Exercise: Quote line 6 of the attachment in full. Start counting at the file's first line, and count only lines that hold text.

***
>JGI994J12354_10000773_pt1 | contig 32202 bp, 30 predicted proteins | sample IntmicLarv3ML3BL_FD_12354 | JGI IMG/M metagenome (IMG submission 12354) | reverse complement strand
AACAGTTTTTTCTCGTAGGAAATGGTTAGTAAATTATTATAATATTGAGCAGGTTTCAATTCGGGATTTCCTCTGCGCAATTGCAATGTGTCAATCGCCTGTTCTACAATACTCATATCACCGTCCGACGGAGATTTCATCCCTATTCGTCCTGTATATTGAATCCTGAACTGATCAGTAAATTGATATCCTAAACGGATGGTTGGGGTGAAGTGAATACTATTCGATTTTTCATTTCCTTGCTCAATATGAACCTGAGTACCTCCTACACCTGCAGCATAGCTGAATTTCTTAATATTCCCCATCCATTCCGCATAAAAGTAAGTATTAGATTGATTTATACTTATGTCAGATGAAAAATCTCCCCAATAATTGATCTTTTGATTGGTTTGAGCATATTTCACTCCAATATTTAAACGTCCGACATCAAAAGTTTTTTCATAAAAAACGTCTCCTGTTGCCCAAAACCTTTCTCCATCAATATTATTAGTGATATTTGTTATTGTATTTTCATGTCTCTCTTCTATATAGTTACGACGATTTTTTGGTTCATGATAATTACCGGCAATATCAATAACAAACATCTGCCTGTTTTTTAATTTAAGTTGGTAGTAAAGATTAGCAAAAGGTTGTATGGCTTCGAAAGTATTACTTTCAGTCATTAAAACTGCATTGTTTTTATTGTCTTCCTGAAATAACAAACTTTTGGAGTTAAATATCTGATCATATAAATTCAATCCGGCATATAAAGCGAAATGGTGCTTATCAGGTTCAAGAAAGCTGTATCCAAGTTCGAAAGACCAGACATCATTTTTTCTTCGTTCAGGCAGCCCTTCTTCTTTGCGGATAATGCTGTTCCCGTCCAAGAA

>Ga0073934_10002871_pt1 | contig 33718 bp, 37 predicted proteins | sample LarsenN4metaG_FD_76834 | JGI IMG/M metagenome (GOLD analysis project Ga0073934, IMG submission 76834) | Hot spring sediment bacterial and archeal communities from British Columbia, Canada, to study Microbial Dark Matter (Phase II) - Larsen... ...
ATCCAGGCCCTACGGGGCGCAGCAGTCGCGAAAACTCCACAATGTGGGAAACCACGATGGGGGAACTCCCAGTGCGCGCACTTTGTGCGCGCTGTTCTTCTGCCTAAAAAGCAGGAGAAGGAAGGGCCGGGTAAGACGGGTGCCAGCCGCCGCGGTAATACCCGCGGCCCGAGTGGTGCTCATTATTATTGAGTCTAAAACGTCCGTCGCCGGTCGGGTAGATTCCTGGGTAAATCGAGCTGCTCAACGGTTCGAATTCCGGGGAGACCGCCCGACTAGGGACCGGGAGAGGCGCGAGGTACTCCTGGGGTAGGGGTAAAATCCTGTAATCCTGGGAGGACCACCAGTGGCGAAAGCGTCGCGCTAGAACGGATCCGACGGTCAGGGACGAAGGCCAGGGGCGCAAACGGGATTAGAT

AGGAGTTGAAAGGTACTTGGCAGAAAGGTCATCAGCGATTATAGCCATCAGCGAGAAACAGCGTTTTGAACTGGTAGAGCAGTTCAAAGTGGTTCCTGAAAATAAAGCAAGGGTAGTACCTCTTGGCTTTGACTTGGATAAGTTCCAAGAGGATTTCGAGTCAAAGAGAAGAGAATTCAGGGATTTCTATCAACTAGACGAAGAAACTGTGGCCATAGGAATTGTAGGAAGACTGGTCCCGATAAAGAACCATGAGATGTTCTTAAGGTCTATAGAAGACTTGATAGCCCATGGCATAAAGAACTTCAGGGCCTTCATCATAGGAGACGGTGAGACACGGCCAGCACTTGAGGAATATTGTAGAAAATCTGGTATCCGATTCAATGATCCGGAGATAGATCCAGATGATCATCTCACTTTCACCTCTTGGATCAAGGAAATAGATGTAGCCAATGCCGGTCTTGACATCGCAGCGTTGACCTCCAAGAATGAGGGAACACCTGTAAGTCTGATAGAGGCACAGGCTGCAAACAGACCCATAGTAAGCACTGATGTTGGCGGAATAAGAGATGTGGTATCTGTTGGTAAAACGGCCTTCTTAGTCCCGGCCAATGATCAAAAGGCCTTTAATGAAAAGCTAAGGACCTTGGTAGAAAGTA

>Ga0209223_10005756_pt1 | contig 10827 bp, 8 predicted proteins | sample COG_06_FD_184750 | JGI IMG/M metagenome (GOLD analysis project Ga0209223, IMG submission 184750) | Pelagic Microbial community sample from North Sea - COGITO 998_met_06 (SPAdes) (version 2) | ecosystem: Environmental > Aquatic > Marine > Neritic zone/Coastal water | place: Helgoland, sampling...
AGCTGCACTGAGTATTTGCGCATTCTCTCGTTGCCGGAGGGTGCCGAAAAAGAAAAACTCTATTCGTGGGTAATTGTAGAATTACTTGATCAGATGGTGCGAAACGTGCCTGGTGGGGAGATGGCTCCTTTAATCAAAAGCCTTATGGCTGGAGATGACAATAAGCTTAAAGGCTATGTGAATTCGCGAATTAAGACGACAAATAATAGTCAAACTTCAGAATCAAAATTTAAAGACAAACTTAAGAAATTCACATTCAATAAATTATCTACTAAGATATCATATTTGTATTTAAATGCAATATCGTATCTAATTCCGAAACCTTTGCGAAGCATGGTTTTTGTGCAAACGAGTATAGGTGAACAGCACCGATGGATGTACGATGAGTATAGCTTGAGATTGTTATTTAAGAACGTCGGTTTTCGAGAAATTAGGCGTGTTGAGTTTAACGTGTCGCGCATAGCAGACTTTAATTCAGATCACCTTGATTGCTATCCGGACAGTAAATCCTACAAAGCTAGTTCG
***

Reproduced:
>Ga0209223_10005756_pt1 | contig 10827 bp, 8 predicted proteins | sample COG_06_FD_184750 | JGI IMG/M metagenome (GOLD analysis project Ga0209223, IMG submission 184750) | Pelagic Microbial community sample from North Sea - COGITO 998_met_06 (SPAdes) (version 2) | ecosystem: Environmental > Aquatic > Marine > Neritic zone/Coastal water | place: Helgoland, sampling...